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California Budget and Crime Tax

The California Legislature sent the Governator a budget that wasn't really balanced, so he line-item-vetoed close to half a billion dollars, reports Steve Wiegand in the SacBee. Not that the budget is truly balanced even with the vetoes, but it moves somewhat closer to reality.

Further cuts to prisons apparently weren't in the vetoes. The bill as passed, according to the SacBee, "Assumes [a] $1.2 billion cut [to prisons], but does not specify how the savings would be achieved. Democrats and Schwarzenegger are seeking changes to release thousands of prisoners to home detention and county jails."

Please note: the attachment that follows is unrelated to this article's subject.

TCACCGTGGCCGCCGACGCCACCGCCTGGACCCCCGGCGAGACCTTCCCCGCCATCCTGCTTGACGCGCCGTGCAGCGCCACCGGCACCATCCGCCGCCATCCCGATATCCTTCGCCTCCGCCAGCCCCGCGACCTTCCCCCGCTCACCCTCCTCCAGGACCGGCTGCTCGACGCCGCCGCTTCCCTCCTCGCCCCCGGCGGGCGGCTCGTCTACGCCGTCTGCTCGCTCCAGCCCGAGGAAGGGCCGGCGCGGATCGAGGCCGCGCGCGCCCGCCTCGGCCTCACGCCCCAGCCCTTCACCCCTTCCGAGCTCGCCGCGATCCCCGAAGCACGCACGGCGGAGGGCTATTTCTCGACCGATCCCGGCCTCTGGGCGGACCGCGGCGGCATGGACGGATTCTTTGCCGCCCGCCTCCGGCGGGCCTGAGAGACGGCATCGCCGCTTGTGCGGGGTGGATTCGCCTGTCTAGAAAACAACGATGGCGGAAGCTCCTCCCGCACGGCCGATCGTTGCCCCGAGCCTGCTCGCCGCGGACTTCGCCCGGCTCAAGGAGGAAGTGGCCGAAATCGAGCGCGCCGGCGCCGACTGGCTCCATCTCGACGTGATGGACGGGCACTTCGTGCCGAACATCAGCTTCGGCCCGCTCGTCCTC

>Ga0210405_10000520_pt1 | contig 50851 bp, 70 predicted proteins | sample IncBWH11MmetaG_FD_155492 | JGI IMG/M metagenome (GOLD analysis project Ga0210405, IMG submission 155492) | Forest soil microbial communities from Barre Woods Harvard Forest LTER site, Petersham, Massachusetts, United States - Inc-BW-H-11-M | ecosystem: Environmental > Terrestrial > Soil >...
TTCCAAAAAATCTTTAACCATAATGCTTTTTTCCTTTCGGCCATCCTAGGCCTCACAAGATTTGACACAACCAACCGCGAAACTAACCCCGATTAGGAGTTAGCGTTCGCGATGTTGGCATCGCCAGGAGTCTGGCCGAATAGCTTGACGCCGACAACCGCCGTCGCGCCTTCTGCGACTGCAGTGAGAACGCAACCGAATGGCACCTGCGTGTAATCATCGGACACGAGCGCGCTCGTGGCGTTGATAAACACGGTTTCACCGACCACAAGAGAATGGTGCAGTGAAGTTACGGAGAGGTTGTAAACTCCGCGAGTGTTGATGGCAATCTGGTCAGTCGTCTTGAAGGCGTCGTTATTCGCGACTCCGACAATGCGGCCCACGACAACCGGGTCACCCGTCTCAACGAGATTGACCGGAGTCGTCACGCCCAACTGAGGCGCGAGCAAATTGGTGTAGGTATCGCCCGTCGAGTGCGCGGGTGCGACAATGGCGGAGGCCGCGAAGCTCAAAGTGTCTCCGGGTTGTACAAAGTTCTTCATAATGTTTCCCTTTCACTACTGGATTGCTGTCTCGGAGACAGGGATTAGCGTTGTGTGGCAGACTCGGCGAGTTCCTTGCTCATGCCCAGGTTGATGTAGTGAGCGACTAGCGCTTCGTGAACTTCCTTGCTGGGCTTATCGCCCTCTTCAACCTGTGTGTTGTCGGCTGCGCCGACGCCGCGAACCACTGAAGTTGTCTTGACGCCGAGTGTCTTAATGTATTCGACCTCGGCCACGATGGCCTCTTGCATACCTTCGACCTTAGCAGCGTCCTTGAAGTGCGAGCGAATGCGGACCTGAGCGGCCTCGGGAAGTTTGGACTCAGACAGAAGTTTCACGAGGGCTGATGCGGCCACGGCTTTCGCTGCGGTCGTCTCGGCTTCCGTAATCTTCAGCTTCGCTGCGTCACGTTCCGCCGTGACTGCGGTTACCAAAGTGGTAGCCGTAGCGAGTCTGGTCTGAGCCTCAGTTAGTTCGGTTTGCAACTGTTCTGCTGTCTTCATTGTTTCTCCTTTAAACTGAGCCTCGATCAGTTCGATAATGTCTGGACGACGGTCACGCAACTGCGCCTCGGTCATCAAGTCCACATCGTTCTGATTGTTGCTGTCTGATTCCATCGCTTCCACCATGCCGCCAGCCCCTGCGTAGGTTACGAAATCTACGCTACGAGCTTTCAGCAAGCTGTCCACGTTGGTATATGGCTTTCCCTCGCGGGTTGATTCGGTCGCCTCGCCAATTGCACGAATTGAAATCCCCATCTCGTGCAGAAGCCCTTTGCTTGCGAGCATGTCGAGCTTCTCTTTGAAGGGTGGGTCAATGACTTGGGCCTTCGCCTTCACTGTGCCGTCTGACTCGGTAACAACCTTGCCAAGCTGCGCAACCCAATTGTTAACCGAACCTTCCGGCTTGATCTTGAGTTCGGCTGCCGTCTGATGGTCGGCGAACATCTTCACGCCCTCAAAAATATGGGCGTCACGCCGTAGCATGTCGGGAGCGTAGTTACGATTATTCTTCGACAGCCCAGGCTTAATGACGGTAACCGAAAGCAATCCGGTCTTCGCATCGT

But the county jails have their "no vacancy" signs lit, and the people who would monitor alternative detentions are already overmaxed, so in practice we are talking about unsupervised release here.

The budget has no express taxes, but the prison cuts will impose a sort of "crime tax" on the people who are the victims of the additional crimes. Those victims will, to use a favorite phrase of our friends on the political left, be "disproportionately poor and minorities," but the folks who usually screech about disparate impact apparently don't have a problem with it in this case.

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